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Nov

30

2016

8 Proven Ways to Stay Focused in A Busy Office

ThinkstockPhotos-506435716-519714-edited.jpgIt can be hard to stay focused in a busy office. There’s always something going on–meetings, conversations, or donuts to eat in the kitchen. Not to mention your coworkers coming up to you to ask about your job. The nerve people have! Fortunately, you don’t actually have to be available to your coworkers all the time. There are proven ways to keep yourself on task while keeping others away from you at the same time.

You’re not wrong if you think you might be spending a bit too much time on non work related tasks. A study found 89% of employees admit to wasting time at work, and of those, 2% waste 5 hours a day. There’s a chance there’s a guy hanging around your office getting paid to pretend to work.

Before we discuss how to keep yourself on task, you might be wondering what people are doing all day if they aren’t working. The study also uncovered that:

  • A married employee was looking at a dating web site and then denied it while it was still up on his computer screen
  • An employee was caring for her pet bird that she smuggled into work
  • An employee was shaving her legs in the women’s restroom
  • An employee was laying under boxes to scare people
  • Employees were having a wrestling match
  • A sleeping employee claimed he was praying
  • An employee was changing clothes in a cubicle
  • An employee was printing off a book from the Internet
  • An employee was warming her bare feet under the bathroom hand dryer

So, in an effort to protect you from yourself and those around you, here are some ways to stay focused.

1) Put On Headphones

Headphones tell the world, I am too busy for other people’s noise. Become visibly annoyed if anyone requests you remove them. Bonus points if you play them loudly enough that it sounds like your own personal desk concert.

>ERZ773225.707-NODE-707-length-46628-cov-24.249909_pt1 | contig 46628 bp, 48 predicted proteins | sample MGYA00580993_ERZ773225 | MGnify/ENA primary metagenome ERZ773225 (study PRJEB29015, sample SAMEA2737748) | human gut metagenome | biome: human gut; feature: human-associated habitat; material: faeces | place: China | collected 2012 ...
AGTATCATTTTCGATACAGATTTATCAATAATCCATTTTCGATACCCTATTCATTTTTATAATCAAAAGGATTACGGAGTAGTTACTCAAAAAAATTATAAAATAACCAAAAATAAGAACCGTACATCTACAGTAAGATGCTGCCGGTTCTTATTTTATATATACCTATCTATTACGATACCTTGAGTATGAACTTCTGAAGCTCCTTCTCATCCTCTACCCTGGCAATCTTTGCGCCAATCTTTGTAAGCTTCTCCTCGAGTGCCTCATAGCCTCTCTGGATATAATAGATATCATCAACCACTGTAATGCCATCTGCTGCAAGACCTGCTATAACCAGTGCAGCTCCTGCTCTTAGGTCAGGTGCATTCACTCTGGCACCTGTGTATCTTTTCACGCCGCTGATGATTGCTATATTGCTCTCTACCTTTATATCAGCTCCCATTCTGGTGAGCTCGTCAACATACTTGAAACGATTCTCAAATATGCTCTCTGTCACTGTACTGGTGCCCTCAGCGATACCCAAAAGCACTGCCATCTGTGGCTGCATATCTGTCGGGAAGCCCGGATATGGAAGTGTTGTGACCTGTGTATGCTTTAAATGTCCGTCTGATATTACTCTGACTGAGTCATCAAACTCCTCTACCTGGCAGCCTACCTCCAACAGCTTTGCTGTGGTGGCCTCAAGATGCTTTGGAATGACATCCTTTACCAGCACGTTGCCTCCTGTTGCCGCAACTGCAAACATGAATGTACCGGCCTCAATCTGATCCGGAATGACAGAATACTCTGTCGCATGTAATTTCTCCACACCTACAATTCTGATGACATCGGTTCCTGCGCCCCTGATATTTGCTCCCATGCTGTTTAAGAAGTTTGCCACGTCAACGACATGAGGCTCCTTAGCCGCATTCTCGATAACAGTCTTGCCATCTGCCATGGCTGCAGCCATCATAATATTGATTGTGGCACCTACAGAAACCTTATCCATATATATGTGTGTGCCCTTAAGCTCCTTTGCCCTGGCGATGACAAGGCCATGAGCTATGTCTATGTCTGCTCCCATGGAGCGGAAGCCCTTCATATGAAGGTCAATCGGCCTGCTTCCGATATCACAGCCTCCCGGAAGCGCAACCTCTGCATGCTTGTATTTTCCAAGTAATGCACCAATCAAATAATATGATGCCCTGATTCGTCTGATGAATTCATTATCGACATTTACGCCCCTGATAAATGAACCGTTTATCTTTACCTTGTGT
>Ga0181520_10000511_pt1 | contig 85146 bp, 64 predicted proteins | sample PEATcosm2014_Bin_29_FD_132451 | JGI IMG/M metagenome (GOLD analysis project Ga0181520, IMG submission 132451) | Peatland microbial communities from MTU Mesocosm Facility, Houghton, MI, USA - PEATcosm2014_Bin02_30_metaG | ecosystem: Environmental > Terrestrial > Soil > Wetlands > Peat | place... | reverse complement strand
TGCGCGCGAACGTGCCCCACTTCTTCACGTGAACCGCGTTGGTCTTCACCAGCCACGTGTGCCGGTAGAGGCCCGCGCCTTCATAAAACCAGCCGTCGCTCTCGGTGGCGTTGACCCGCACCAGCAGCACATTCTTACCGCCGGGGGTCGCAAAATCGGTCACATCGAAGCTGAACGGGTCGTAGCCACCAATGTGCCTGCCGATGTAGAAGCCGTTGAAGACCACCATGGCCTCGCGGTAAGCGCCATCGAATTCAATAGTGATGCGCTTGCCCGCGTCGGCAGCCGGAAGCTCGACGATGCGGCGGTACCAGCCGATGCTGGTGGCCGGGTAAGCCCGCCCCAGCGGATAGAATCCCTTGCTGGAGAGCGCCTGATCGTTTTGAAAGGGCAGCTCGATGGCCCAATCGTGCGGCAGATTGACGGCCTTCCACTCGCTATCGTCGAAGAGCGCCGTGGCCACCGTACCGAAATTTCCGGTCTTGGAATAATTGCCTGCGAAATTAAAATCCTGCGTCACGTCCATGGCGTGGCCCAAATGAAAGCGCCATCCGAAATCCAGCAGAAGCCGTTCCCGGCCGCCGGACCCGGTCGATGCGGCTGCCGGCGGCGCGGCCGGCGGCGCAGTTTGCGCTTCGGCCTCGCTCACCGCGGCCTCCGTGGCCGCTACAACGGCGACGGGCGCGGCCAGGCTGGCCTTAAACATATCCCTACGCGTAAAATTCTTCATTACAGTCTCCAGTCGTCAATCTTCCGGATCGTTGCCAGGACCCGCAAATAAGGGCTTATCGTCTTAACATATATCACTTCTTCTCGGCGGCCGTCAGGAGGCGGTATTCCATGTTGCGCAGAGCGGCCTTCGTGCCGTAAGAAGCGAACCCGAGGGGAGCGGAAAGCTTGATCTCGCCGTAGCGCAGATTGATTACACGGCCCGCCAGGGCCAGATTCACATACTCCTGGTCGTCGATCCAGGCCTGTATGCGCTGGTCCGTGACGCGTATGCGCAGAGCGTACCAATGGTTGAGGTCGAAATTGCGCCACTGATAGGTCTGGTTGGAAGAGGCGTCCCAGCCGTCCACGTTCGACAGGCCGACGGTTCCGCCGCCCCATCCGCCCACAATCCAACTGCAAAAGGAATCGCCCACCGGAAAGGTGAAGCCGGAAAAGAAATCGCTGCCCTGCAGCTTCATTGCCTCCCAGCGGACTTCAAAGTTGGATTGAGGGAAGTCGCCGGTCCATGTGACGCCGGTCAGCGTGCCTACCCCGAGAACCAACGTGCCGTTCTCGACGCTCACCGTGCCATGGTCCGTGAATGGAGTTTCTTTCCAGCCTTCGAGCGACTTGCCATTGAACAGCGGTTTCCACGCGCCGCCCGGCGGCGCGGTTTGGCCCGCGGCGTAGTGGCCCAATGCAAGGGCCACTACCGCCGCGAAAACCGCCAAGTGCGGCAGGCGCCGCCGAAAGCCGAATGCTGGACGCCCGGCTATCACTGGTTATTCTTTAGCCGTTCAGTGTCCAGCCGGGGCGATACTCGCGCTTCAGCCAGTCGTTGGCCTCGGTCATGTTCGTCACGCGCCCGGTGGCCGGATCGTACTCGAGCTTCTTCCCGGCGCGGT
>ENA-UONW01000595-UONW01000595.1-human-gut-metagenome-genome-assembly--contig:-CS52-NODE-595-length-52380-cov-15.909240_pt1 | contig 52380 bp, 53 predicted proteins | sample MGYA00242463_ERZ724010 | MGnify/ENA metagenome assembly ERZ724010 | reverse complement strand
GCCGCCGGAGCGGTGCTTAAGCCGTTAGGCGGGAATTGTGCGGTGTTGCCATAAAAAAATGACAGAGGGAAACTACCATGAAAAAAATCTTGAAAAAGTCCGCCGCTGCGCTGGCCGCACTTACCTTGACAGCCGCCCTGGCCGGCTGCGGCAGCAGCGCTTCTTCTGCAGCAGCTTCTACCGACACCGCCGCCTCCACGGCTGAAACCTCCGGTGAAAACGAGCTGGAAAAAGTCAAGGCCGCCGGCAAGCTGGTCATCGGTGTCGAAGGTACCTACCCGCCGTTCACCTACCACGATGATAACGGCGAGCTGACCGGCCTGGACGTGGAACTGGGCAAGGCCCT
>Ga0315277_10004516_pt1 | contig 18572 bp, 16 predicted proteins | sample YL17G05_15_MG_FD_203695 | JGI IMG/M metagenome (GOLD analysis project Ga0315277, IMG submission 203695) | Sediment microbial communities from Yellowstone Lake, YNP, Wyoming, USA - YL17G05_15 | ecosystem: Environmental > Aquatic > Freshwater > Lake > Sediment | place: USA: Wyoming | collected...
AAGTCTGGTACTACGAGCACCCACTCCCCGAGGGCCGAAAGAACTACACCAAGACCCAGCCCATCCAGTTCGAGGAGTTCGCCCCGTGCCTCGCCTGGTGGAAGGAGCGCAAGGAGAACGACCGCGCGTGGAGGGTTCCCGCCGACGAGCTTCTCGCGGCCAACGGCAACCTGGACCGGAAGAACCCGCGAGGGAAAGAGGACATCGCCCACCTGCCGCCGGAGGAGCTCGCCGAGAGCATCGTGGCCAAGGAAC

2) Grow Plants

Try creating a forest around you made of various plants, or perhaps grow a hedge. You won’t be able to look out, and no one will be able to look in. Is she or he in the office today? Everyone will wonder, no one will know.

3) Practice Quiet Hours

If you can’t beat ‘em, set strict rules they must follow. Enforce quiet time for a few hours a day to give everyone the chance to listen to Jerry’s heavy breathing. No chips or crunchy snacks allowed. Be very fanatical about it so people know you’re serious.

4) Change Your Environment

Outside influences like air temperature, air quality, smells and colors can affect your focus. Take it upon yourself to make office updates. Purchase air filters, light Pine scented candles (the scent is proven to increase alertness!), and paint the walls around you a productive shade of blue.

In an effort to not cut into your work time, make your renovations at night when everyone else has gone home for the day. What a surprise when they show up in the morning! Don’t worry, your company will surely foot the bill.

5) Use Privacy Accessories

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Pick up a computer privacy hoodie. This guarantees no will try to talk to you – not now, not ever!